Listen and reading are the two main (most important) ways to improve your English.
Listening is important, but reading is also VERY powerful!
Reading will actually improve your English listening and speaking, as well as reading and writing.
To get the most out of (to take maximum advantage of) your reading, you need to
(a) pick English books or magazines that you mostly understand (more than 90%) AND
(b) pick books that you actually like reading, that you enjoy.
How do you do this? Here are two simple tips to help you:
TIP 1: Read the types of things you already read in your own language and on topics you’re already familiar with.
Knowing something about a topic will it make much easier to read about it in English.
For example, I read the news in English every day. You could call me a news junkie (someone who likes something a lot, perhaps too much).
When I read the news in French, especially on topics I already know something about, the French is much easier to understand.
If I read a story in French (or Italian or Spanish) about the United States, I can understand it very easily, since I already know something about the topic or subject.
And because I have read the news nearly every day of my adult life, I’m familiar with the format (organization) of newspapers. I know how news stories are organized. This experience makes reading the news in another language much easier.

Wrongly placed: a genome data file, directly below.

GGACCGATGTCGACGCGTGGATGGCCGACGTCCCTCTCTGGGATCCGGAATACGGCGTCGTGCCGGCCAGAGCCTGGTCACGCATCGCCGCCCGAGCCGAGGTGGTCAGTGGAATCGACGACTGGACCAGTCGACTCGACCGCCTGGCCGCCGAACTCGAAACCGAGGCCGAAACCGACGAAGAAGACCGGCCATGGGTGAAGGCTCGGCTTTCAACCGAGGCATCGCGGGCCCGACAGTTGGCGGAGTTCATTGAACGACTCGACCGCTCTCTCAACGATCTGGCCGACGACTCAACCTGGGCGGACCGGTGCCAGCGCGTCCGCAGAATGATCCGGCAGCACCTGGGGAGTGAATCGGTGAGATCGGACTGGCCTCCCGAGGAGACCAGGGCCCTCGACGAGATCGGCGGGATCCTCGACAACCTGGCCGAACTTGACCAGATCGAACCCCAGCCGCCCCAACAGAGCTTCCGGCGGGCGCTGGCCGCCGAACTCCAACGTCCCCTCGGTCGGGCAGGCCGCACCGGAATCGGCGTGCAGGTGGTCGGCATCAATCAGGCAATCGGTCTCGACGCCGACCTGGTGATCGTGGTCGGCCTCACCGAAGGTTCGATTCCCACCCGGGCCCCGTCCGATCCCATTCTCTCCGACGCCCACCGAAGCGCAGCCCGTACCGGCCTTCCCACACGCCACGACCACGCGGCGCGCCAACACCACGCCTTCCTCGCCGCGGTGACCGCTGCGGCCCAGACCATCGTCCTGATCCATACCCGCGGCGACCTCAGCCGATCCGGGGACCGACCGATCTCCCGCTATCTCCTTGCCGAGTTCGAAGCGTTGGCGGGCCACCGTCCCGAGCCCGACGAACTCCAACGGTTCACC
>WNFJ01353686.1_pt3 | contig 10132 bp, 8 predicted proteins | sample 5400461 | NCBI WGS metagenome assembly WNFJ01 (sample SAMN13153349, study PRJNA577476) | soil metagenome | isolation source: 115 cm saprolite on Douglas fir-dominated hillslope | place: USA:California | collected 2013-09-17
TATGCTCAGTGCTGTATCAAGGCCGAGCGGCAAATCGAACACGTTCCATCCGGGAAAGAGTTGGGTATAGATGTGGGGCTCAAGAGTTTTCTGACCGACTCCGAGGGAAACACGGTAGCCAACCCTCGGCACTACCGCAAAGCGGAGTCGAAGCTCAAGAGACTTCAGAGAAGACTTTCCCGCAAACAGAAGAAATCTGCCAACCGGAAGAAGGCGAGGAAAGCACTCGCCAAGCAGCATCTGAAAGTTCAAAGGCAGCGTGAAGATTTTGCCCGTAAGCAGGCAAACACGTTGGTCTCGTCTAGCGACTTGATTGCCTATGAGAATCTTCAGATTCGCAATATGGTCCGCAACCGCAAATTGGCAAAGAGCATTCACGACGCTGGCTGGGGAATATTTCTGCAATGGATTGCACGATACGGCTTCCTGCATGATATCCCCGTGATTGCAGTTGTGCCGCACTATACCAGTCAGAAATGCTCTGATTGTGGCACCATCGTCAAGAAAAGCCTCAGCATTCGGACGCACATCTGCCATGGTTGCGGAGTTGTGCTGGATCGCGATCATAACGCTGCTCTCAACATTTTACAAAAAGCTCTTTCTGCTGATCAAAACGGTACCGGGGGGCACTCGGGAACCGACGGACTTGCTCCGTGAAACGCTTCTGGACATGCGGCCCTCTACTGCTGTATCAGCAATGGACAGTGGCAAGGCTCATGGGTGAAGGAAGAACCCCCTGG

If you don’t like to read in your own language, no problem. Consider what kinds of things you like to do instead.
Like soccer? Read books and articles about soccer.
Like playing video games? Read books and magazines about video games.
Like watching romantic comedies? Read romances in English!
TIP 2: Read what needs improving.
Here’s what I mean by that: If your goal is to improve your English conversation, read a lot of conversational English.
Pick fiction (made-up stories) that have a lot of dialogue rather than long descriptions.
The additional advantage of reading dialogue is that it is easier to understand, making it easier to read.
(Hint: Reading our lesson transcripts would be a good way to get that conversational English, of course!)
If you want to improve your English on a more specialized (on a smaller or more limited subject) topic, read things on that subject.
For example, if you want to do better business presentations, read more business books.
This type of reading is called “narrow reading,” reading on a limited topic.
Narrow reading will help you get the style and language you need.
Narrow reading works especially well for fiction books that are part of a series (books with the same characters), such as Harry Potter or Twilight or The Hunger Games.
I’m reading right now a series of young-adult novels (written for 8-12 year-olds) with a mystery and spy theme in French. The main characters in each book of the series are the same, so I already know something about them (see Tip 1).
If you read one Harry Potter book, the next one will be much easier to understand.
But remember that *all* reading on whatever topic is helpful, as long as you can understand 90%+ and you enjoy it.
If you pick your reading materials according to these tips, you are more likely to stick with it (continue) and not get bored, discouraged, and give up (stop trying).
So what are you waiting for? Start reading today!
P.S. It’s okay to “give up on” or stop reading a certain book if, after 20 pages or so, it seems too difficult or too boring. Just find another book!
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